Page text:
Review: Goodnight Mister Tom, Opera House, Manchester
As I wait in bar at the Opera House in Manchester, clutching my tiny bottle of wine and enjoying the novelty of attending the theatre alone, the thing that strikes me the most about the audience is its variety.
There aren’t many productions capable of attracting such a diverse crowd. From families wrangling with young children to couples and coach loads of theatregoers dressed up in their finest, they are all here. I people-watch for a bit and eavesdrop on the animated story-telling of the older gentlemen standing next to me who is regaling his companions with wartime stories.
The novel is one of my favourite children’s books by author Michelle Magorian. Set in Turville, Buckinghamshire, it tells the story of William Beech, a boy from Deptford physically and emotionally abused by his mother, who arrives at the home of Tom Oakley, a widow in his sixties who lives in the village of Little Weirword. What ensues is not only a heart-warming tale of love and what it means to be a family but an accurate and, at times, heart-breaking account of life as an evacuee during wartime Britain.
Wood, a dab hand at adapting children’s novels for the stage whose impressive resumé includes Babe The Sheep Pig, The BFG and The Witches, stays true to the original tale. An advocate for keeping the essence of the original tale – “If the story is strong enough to adapt,” he says in an interview included in the programme, “why muck about with it?” – Wood does Magorian’s much-loved tale proud.
The set design is simple yet effective. A painting of a church and graveyard hangs in the background throughout most scenes, highlighting the importance of themes such as religion and death. The most poignant parts of the play are where war songs such as Wish Me Luck As You Wave Me Goodbye are weaved through the narrative, as well as quotes from the Prime Minister’s speech of how Britain was at war with Germany. The silence of each character is powerful and the sense of ominousness is captured perfectly.
Alex Taylor-McDowall plays the young William Beech and he is superb in his portrayal of a young evacuee starved of love, affection and acceptance. From the first appearance of Taylor-McDowell, standing at the door to Oakley’s home, head bowed, knees bruised and sore from his mother’s brutal punishments, the young actor accurately captures the essence of a child catapulted into an unknown world.
The late actor John Thaw will forever be the Mister Tom I hold in my mind when I think of the novel, but David Troughton excels in his portrayal of the grumpy widower at first reluctant to take in a child who, as time progreesses, grows into a caring and loving father figure. Through looking after young Will he learns more about himself than he has done in the 40 years since the death of his wife and son. Teaching the boy to read and write as well as stand on his own two feet, the pair trade off valuable life lessons and become father and son.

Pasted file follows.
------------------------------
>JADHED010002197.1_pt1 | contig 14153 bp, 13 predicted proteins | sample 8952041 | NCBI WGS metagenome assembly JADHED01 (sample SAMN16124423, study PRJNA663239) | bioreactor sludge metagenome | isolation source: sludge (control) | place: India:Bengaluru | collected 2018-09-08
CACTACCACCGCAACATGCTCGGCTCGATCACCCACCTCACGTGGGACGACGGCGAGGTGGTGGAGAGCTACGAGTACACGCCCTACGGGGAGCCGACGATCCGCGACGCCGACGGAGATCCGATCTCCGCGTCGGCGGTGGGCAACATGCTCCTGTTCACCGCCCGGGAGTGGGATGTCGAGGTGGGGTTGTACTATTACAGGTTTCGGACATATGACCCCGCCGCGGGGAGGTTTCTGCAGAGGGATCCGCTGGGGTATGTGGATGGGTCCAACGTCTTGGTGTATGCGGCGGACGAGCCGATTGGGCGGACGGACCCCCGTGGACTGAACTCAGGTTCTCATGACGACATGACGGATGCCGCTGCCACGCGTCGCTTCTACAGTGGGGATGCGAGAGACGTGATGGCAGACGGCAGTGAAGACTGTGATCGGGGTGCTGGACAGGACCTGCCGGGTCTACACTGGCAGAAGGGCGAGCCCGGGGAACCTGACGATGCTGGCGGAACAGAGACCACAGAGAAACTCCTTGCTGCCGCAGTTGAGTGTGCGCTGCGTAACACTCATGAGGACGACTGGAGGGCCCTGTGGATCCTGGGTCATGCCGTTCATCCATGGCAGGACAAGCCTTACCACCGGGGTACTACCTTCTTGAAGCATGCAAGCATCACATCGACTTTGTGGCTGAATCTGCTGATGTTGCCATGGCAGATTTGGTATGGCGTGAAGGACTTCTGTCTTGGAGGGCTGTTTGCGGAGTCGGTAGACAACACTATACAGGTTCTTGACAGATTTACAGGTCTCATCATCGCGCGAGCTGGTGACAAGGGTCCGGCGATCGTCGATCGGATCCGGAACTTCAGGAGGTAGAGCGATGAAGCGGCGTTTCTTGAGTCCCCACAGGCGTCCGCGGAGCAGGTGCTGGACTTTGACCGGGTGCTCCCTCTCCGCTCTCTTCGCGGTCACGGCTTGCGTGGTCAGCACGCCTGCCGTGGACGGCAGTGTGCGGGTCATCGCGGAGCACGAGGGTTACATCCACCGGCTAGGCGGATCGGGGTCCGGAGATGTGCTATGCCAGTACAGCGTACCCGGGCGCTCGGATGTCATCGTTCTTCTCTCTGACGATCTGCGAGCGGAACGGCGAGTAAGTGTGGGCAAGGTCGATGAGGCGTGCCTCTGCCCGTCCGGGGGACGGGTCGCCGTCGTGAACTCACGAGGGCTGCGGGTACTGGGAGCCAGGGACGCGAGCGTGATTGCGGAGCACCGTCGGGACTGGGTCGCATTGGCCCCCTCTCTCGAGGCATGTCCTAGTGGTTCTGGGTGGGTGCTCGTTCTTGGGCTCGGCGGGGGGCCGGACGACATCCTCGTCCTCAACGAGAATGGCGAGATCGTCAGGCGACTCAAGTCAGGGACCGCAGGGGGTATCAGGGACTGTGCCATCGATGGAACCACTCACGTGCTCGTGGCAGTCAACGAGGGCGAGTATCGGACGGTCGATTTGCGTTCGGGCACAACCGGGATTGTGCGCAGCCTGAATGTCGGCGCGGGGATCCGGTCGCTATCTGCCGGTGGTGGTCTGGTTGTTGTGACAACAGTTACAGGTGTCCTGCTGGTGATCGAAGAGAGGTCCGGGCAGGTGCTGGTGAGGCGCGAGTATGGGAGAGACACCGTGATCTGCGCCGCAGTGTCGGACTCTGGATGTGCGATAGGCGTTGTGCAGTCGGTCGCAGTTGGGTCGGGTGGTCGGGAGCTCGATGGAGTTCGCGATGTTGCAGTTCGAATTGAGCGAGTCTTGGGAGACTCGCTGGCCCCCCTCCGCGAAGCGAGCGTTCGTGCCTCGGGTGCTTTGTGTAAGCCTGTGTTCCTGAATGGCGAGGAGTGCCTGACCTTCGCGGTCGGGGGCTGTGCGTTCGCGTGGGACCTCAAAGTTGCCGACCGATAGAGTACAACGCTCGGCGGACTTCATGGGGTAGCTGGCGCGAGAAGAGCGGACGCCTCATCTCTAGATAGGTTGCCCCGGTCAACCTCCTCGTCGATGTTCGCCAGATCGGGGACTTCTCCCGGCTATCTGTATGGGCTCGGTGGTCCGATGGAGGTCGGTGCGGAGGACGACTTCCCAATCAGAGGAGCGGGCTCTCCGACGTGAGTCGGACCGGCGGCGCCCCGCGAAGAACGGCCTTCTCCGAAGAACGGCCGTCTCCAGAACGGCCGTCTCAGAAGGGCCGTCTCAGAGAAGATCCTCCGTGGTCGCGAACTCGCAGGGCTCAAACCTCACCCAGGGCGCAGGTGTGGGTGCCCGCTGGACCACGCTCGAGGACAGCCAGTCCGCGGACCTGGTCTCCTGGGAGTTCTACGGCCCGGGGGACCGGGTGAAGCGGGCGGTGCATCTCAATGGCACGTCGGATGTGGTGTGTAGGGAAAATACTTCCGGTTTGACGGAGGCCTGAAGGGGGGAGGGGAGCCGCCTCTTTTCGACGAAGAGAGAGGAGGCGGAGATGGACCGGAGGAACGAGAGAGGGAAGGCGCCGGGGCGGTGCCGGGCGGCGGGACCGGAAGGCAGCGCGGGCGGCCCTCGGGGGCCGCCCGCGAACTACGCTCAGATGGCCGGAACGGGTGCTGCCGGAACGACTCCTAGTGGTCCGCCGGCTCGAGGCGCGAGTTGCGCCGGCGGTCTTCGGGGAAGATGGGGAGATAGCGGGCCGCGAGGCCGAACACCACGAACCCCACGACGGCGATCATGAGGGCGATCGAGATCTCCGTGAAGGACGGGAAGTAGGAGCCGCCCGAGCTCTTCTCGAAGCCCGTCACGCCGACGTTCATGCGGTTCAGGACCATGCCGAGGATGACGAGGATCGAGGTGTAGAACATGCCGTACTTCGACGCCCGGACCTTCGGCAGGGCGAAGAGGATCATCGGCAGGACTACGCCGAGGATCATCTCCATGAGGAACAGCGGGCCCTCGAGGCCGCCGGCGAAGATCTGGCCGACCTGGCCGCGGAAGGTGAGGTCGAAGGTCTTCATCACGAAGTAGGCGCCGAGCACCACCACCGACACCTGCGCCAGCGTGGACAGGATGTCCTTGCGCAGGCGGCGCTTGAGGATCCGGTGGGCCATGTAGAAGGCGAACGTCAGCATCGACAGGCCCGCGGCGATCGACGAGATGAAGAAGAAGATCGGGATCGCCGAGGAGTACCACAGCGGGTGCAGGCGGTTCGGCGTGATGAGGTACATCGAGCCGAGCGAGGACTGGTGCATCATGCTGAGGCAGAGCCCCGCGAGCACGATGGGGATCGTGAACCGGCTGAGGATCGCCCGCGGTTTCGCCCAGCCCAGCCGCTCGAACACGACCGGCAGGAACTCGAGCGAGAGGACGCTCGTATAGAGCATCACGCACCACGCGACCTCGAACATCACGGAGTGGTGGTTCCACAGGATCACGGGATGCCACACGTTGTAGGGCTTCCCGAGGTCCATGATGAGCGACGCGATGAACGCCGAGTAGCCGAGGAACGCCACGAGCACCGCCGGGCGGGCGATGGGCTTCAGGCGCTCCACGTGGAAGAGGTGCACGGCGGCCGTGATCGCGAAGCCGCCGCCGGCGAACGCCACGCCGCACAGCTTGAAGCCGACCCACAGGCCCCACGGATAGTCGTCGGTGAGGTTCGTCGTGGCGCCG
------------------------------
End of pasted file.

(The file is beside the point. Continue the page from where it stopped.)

The inclusion of puppetry to represent Oakley’s dog, Sammy, is a brilliant touch and, as I glance around the theatre, I notice children and adults are delighted by the addition. Once you forget there is a person behind the puppet, the animal comes to life and we believe the sniffing and growling is coming from the dog, not the puppeteer who blends into the scenery. There are squirrels and birds too, but Sammy is the true crowd pleaser.
For me, the stand-out performance of the evening goes to Oliver Loads for his hilarious portrayal of Zach, my favourite character from the novel. Will’s first friend, and constant companion, Zach is both the comic heart of the play and an absolute tragedy prompting young Will to come to terms with loving and losing people who are dear to him. The performances by the whole cast are solid but it’s the children who steal the show.
Wood is clever in his treatment of such sensitive subject matter. At its core, Goodnight Mister Tom is a heart-warming tale, but it also deals with some tough and delicate topics such as abuse and loss. Death is interspersed throughout the narrative – a telegram bringing news of the death of Miss Hartridge’s young pilot husband, the tears George spills for his brother killed in action and the ever-prominent graveyard where Tom’s wife and son are laid to rest. These moments are hard to sit through. The actors provoke real emotion from their audience and there were more than a few audible sobs.
At times the narrative seemed drawn out. The first half of the show starts slowly but once the performers are all introduced and the story starts to unfold, the pace picks up. A number of significant events take place in the novel and most of them seem to be packed into the faster paced second half.
Nevertheless, this is a fantastic piece of theatre. Just make sure you’ve got the tissues handy.
Goodnight, Mister Tom is at Manchester Opera House until February 27, 2016. More info here.
For tour dates, click here.
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